What a trade for Alex DeBrincat could look like
Alex DeBrincat and his future with the Chicago Blackhawks remain very much in limbo as the NHL offseason rapidly approaches.
Pierre LeBrun reported over the weekend the Blackhawks are having "ongoing discussions" with other teams about the 24-year-year-old winger. According to LeBrun, if the Blackhawks decide to move him they would be looking for a package involving a young player, high picks and top prospect.
DeBrincat is among the league’s brightest talents, having blossomed into a lethal triggerman alongside linemate and future Hall of Famer Patrick Kane. Unfortunately, despite the duo's firepower, the Blackhawks have continued to descend into mediocrity, finishing this past season with a meager 68 points, their worst full season result since 2005-06.
That poor showing leaves Blackhawks general manager Kyle Davidson, who has been at the helm since Stan Bowman resigned in disgrace last October, little choice but to commit to a full scale teardown.
Davidson will no doubt have his work cut out for him, with several bloated deals and handcuffing no movement clauses littering Chicago’s Capfriendly page. Those hurdles make nailing the impending DeBrincat decision even more significant to ensure the Hawks rebuild starts on the right note.
It will certainly help that the list of suitors interested in DeBrincat’s services will be lengthy, and deservedly so. Only five players have put the puck in the net more often than the Michigan native over the last two seasons, while DeBrincat also ranks eighth league wide over that period in power-play tallies.
His lethal skillset will come packaged with one year remaining at $6.4 million before he’s due for a significant raise as a restricted free agent. That may limit the market somewhat, alongside a presumed hefty asking price from Davidson and Co., however, there’s little doubt that DeBrincat will be worth the cost of admission for whatever team decides to pull the trigger on acquiring the two-time all star.
Los Angeles Kings
Mentioned by LeBrun as a team that has made contact with Chicago, the Kings make a ton of sense as a destination for the Blackhawks star. The Kings fit the bill in pretty much every important capacity, with a highly regarded prospect pool, a flexible cap situation, and a near-full slate of high draft picks over the next two seasons.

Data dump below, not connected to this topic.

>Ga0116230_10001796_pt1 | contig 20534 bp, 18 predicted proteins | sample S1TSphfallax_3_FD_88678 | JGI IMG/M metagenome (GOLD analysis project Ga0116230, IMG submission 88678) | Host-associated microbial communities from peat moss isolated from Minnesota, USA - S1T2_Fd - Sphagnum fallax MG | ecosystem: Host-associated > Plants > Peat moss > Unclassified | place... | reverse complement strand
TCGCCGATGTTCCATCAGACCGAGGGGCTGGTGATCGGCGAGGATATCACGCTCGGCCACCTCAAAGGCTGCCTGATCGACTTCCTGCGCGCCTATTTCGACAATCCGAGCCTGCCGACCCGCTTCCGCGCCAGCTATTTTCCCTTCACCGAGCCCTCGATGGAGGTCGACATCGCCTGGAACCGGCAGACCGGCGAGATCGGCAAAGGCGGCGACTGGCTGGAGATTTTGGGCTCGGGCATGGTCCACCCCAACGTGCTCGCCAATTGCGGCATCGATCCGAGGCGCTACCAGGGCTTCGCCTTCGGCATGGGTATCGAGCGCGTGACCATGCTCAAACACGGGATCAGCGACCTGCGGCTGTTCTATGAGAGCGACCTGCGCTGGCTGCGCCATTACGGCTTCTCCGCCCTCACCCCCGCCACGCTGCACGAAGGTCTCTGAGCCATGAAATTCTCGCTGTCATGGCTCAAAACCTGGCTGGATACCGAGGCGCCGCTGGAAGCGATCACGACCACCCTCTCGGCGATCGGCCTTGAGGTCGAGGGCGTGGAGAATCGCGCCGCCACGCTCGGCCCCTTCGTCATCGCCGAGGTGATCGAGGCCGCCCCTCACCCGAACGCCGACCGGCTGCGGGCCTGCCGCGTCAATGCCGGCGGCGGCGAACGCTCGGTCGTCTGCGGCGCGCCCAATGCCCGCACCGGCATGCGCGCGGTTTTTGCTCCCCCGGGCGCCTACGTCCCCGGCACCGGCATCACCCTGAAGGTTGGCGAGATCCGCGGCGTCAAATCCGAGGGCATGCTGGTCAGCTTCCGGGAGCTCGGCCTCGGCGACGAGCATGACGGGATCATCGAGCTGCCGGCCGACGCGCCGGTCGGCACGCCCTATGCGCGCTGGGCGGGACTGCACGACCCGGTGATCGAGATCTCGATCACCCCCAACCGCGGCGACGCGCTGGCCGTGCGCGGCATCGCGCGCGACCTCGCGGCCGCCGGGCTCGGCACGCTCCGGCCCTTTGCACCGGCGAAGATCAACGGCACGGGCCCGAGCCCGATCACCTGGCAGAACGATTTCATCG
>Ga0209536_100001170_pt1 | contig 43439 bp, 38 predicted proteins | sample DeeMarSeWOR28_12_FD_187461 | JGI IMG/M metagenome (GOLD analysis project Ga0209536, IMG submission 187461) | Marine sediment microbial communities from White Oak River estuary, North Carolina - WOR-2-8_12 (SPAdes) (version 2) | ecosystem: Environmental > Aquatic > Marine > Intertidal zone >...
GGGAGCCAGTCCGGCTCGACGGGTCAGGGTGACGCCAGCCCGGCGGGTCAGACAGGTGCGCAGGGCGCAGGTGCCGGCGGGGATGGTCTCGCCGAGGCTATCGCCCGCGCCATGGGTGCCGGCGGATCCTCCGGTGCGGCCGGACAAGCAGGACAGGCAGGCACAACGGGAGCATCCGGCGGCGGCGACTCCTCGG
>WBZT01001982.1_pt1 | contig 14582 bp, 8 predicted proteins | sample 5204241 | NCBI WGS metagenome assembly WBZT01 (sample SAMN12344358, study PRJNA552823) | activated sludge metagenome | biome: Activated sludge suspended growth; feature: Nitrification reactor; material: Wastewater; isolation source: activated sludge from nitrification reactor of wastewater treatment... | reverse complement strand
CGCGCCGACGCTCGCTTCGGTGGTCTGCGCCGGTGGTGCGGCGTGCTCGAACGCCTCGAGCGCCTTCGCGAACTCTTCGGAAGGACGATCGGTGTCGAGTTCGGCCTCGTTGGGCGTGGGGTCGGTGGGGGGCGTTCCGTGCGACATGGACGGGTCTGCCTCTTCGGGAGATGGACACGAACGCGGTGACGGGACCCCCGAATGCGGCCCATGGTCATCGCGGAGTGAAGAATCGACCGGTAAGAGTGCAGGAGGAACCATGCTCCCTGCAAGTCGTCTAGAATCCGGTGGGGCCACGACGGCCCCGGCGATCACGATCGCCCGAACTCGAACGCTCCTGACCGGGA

While the Kings would likely be unwilling to part with former second overall selection Quinton Byfield, their exceptional farm should still allow general manager Rob Blake to move other highly regarded assets without dramatically altering L.A.’s future plans.
Alex Turcotte, the fifth overall selection in 2019, is one name that would likely be a prime target for Chicago, as would Kings 2017 first-rounder Gabe Vilardi.
As for the outlook of their salary bill, the Kings are in a unique position with most key contributors locked up beyond next season. Adrian Kempe is their only restricted free agent due for a significant raise this season, while Trevor Moore is the team’s lone pending free agent of note for next season (assuming that a 37-year-old Jonathan Quick isn’t retained). That should provide plenty of room for any future extension with the club.
New Jersey Devils
The reigning offseason champs are once again in a position to make a significant run at an impact player this summer. While the Devils' offseason splashes to date have yet to translate into success on the ice, the club has done a good job building a solid core while simultaneously accumulating futures.